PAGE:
Efficiency: Improvement of Software Engineering Teams
Date: Thursday , January 08, 2009
Every organization is now facing the challenge of gearing up itself for the upheavals of economic slowdown and needs to act swiftly to prepare for it. Swiftness will decide whether an organization can survive and maintain competitiveness or not.
For software engineering managers or program managers, this may require a mindset change since most of them have grown up in the industry from the grassroots level (software engineer level) to their current position, and generally have seen times when companies were ready to go to any extent to attract and retain talent, and hence the expectation that they need to optimize the cost or improve efficiency may seem foreign to them. Inertia and the time taken for this change may prove disastrous for the corporations. They are not expected to just optimize and reduce the cost but also need to look at improving efficiency of their teams.
Improving the efficiency of the teams may turn out to be a complex affair from the very first step, since a software engineering team’s efficiency improvement is not a well understood term. How do we define it and measure the level of success is a complex issue.
Do we take efficiency improvement as a simple productivity improvement? If yes, how do we measure it – measure hour wise, day wise, or by any other unit. Measuring it will have a significant impact on the methods or strategies chosen to improve it. Efficiency may also be a function of quality of deliverables. If we improve productivity, but at the same time allow quality to go down, can it be considered efficiency improvement? For some, efficiency may be how quickly the engineering team can respond to the customer requirements or needs.
The first step in improving efficiency could be to understand this aspect and define clearly what improvement we are looking for. That done, we need to look at the aspects that may impact the efficiency. This also may not be so simple. The engineering team’s efficiency, as we have understood, may be a function of the following – process, tools, techniques or methods, competency of people, and ability of the management. We need to look at each of the aspects and check what in each category impacts efficiency, and what could be done to improve each aspect of efficiency as defined earlier. A well-chosen and focused strategy here may give the desired results. May be, all four aspects of process, tools, techniques, and the competency of people and ability of management need to be considered in detail.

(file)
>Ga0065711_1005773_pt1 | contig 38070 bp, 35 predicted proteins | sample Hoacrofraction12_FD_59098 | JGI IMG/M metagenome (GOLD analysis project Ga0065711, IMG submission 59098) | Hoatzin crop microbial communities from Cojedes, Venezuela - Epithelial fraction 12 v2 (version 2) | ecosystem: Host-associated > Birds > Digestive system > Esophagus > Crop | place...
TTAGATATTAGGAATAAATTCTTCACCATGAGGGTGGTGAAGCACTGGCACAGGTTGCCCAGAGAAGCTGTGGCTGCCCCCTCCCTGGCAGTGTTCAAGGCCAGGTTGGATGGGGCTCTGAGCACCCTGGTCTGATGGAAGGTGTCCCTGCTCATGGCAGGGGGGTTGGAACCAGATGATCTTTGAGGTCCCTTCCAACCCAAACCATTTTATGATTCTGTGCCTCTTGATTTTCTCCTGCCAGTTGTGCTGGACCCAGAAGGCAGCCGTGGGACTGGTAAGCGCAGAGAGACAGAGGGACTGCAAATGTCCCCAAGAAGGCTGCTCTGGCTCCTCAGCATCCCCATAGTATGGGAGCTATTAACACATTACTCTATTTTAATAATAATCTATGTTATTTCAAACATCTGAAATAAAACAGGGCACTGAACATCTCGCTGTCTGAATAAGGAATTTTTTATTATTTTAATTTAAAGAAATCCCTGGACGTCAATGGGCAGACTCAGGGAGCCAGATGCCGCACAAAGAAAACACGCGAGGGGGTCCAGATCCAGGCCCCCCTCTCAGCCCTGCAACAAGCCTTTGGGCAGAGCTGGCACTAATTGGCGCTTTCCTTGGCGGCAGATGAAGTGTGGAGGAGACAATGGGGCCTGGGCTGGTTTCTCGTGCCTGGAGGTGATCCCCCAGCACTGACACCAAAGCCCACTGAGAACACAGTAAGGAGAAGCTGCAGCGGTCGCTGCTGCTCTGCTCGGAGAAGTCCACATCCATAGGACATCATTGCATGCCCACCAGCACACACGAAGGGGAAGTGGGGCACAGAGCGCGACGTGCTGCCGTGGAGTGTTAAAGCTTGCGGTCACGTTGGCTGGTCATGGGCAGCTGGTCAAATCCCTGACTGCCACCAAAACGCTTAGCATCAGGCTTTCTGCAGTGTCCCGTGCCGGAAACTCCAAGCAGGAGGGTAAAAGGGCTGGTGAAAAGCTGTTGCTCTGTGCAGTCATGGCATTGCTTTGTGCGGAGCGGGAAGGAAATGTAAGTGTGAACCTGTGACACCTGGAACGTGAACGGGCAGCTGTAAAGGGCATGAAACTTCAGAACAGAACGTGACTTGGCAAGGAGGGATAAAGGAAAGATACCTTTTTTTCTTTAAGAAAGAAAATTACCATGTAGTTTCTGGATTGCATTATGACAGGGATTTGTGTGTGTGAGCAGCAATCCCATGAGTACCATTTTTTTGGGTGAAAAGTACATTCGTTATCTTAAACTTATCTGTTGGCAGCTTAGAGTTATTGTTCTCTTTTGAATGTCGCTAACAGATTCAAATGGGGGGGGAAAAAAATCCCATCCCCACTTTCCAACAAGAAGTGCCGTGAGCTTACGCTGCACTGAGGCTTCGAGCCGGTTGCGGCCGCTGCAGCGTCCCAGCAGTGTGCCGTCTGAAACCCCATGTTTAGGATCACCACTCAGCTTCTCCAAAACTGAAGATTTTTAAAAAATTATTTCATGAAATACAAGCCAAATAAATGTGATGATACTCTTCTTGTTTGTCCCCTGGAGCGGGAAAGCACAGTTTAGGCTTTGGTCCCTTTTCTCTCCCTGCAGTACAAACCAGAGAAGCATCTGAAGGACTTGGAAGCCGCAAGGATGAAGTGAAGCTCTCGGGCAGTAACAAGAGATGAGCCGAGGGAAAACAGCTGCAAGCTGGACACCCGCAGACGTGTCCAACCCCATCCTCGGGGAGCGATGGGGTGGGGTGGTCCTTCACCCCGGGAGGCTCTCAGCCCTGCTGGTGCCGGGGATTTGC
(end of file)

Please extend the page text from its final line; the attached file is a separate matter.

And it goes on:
The efficiency improvement model chosen by us considers these four aspects and adopts a focused strategy based on an analysis of business situation, customer feedback, internal competency assessment, project release results, and root cause analysis. To respond to the markets and customers quickly, in process, we have to focus primarily on the agile development model. To improve efficiency and to enhance quality, the automated analysis of code and test automation has to be our focus in tools, techniques, and methods. For enhancing management ability, we have to focus primarily on the capability of the new and middle managers that directly supervise software development. For people competency, based on root cause analysis, we have to mainly focus on enhancing code competency.
Defining strategy and execution may be two different aspects. There may be a considerable gap between the two due to distinct situations of the software engineering teams. Software teams, in general, have to fulfill the continuously increasing expectations from their clients, thus leading to overtime or overwork, which is a very common phenomenon across the industry.
This may impact the execution of strategies since the teams may always be busy with their day-to-day project execution and business tasks. In time management parlance, being always busy with urgent tasks and not able to take out time or focus on executing efficiency improvement strategies mostly fall under the ‘not urgent but important’ category. It may be equally important to focus on the execution part and make sure that strategies are executed well and corrective and preventive actions are taken in a timely manner to fine tune them. It may also be important to periodically review the impact of strategies and their results and then reconsider them.
Overall, our experience has proven that all these three steps are important in improving the software engineering teams’ efficiency:
1 Defining the strategic target for efficiency (What do we mean by efficiency, what we are looking for, what we want to achieve),
2 Deciding the strategic choices for each of the influencing factors (process, methods, tools, techniques, competency of people, and ability of management), and
3 Execution of the strategy
We face major issues in strategy execution, where due to business pressures and short-term focus of managers, efficiency improvement becomes secondary. The leader’s vision and determination, along with team support, is crucial to overcome the difficulties and barriers in execution.
The author is VP and Head of Central R&D-Huawei Technologies India.